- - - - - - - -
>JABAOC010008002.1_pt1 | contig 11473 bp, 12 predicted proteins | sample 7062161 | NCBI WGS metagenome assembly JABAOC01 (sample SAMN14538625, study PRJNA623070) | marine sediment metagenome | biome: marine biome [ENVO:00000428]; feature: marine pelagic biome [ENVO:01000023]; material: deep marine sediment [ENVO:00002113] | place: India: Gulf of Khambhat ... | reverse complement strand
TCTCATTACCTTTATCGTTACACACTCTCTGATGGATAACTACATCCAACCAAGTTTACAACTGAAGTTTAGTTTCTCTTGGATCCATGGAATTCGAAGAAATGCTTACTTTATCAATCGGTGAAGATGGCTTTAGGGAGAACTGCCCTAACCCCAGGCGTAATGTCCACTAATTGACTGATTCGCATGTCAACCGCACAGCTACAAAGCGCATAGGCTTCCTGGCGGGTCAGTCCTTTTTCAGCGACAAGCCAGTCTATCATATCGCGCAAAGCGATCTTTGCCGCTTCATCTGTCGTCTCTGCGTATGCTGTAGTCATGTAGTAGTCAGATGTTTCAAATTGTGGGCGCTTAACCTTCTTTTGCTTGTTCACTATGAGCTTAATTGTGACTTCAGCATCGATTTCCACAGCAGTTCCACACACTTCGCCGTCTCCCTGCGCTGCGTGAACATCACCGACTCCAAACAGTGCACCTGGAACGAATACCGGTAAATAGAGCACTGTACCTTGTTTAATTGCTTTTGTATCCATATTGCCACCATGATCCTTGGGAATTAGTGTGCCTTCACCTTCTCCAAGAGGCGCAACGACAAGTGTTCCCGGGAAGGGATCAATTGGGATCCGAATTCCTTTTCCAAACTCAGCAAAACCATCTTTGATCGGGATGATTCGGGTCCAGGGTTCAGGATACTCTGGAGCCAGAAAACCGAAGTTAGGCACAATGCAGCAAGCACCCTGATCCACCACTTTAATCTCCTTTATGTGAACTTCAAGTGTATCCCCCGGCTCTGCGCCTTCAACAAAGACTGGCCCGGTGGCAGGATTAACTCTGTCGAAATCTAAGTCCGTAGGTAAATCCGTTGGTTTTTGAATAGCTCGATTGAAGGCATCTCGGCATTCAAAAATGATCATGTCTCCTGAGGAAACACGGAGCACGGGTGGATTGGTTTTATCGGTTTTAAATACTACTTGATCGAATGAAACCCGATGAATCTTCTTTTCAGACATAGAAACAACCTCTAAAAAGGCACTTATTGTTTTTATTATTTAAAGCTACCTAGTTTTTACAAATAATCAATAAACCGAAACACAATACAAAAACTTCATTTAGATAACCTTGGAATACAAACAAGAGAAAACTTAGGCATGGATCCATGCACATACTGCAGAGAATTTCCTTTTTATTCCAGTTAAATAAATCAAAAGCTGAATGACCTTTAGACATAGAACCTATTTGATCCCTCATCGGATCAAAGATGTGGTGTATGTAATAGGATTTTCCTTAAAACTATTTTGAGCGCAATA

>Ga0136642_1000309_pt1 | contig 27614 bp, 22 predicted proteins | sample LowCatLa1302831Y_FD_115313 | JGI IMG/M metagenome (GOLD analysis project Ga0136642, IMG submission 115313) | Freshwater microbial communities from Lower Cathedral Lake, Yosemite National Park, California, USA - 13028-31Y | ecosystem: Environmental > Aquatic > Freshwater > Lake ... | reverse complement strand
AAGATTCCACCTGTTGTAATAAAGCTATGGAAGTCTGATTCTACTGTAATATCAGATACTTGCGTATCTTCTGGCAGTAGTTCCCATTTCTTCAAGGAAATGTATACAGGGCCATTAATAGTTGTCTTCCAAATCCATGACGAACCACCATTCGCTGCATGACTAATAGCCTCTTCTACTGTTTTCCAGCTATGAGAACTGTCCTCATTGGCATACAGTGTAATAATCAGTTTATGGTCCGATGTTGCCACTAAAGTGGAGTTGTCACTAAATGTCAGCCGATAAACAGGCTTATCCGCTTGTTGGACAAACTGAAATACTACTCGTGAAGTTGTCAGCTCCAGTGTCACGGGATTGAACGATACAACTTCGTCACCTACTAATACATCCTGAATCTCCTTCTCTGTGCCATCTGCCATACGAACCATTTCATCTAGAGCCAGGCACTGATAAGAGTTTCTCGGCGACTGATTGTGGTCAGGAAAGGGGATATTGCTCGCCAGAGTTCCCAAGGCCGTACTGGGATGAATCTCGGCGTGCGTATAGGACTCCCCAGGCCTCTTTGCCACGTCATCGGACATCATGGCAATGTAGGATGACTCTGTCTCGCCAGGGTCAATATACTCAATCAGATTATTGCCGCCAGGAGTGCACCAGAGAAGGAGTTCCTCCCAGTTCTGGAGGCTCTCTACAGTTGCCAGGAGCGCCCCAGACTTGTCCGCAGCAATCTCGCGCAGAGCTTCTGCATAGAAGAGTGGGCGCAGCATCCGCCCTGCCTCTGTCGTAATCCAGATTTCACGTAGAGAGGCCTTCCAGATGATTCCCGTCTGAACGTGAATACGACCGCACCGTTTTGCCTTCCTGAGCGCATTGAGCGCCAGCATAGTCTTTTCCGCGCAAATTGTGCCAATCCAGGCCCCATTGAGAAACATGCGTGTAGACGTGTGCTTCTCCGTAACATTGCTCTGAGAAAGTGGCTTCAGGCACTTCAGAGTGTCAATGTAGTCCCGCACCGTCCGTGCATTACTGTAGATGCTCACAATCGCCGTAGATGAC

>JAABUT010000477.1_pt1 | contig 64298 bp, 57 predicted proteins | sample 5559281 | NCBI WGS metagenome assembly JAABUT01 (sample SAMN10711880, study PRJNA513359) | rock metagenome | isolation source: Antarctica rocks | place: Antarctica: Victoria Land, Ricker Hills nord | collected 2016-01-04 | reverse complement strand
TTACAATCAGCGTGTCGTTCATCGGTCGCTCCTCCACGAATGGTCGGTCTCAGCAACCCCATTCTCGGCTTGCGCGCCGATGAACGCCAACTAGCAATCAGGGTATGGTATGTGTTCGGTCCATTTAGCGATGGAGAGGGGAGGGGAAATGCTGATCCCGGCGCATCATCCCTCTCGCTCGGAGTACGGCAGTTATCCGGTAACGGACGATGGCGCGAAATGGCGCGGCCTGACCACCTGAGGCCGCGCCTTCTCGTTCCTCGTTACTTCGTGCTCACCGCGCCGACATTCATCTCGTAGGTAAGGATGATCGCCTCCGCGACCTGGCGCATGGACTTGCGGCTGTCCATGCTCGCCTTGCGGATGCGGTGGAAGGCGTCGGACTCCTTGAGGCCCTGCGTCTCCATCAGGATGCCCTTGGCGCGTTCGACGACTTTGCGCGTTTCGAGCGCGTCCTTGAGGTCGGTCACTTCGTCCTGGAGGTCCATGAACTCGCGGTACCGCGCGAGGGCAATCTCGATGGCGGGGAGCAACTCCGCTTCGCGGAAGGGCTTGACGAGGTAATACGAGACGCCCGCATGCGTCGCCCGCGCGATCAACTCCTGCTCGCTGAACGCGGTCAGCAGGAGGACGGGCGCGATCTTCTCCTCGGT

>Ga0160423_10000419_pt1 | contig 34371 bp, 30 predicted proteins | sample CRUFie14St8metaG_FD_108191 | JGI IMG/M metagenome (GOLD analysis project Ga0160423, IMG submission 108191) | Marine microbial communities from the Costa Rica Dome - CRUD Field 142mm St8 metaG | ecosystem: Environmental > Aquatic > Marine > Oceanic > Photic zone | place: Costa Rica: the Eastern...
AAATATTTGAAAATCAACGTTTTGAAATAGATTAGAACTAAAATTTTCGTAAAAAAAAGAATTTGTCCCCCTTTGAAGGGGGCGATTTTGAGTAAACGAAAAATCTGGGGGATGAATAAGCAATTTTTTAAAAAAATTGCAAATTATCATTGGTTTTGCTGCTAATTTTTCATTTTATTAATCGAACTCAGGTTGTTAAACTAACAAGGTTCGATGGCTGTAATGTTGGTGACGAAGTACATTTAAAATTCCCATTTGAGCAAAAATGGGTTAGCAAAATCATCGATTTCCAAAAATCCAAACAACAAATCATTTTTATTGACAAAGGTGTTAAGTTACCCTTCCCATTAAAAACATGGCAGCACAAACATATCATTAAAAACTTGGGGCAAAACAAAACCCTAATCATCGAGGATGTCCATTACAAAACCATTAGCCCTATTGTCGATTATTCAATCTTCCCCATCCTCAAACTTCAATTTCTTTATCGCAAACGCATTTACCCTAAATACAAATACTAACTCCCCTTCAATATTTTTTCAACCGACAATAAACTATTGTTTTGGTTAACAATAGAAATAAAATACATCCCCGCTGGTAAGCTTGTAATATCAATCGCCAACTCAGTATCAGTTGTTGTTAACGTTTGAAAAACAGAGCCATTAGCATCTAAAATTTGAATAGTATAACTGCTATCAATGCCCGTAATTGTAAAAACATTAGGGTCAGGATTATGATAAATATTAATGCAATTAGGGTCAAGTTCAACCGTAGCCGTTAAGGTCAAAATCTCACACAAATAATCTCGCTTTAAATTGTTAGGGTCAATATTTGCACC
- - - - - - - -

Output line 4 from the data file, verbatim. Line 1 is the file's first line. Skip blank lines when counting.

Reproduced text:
AAGATTCCACCTGTTGTAATAAAGCTATGGAAGTCTGATTCTACTGTAATATCAGATACTTGCGTATCTTCTGGCAGTAGTTCCCATTTCTTCAAGGAAATGTATACAGGGCCATTAATAGTTGTCTTCCAAATCCATGACGAACCACCATTCGCTGCATGACTAATAGCCTCTTCTACTGTTTTCCAGCTATGAGAACTGTCCTCATTGGCATACAGTGTAATAATCAGTTTATGGTCCGATGTTGCCACTAAAGTGGAGTTGTCACTAAATGTCAGCCGATAAACAGGCTTATCCGCTTGTTGGACAAACTGAAATACTACTCGTGAAGTTGTCAGCTCCAGTGTCACGGGATTGAACGATACAACTTCGTCACCTACTAATACATCCTGAATCTCCTTCTCTGTGCCATCTGCCATACGAACCATTTCATCTAGAGCCAGGCACTGATAAGAGTTTCTCGGCGACTGATTGTGGTCAGGAAAGGGGATATTGCTCGCCAGAGTTCCCAAGGCCGTACTGGGATGAATCTCGGCGTGCGTATAGGACTCCCCAGGCCTCTTTGCCACGTCATCGGACATCATGGCAATGTAGGATGACTCTGTCTCGCCAGGGTCAATATACTCAATCAGATTATTGCCGCCAGGAGTGCACCAGAGAAGGAGTTCCTCCCAGTTCTGGAGGCTCTCTACAGTTGCCAGGAGCGCCCCAGACTTGTCCGCAGCAATCTCGCGCAGAGCTTCTGCATAGAAGAGTGGGCGCAGCATCCGCCCTGCCTCTGTCGTAATCCAGATTTCACGTAGAGAGGCCTTCCAGATGATTCCCGTCTGAACGTGAATACGACCGCACCGTTTTGCCTTCCTGAGCGCATTGAGCGCCAGCATAGTCTTTTCCGCGCAAATTGTGCCAATCCAGGCCCCATTGAGAAACATGCGTGTAGACGTGTGCTTCTCCGTAACATTGCTCTGAGAAAGTGGCTTCAGGCACTTCAGAGTGTCAATGTAGTCCCGCACCGTCCGTGCATTACTGTAGATGCTCACAATCGCCGTAGATGAC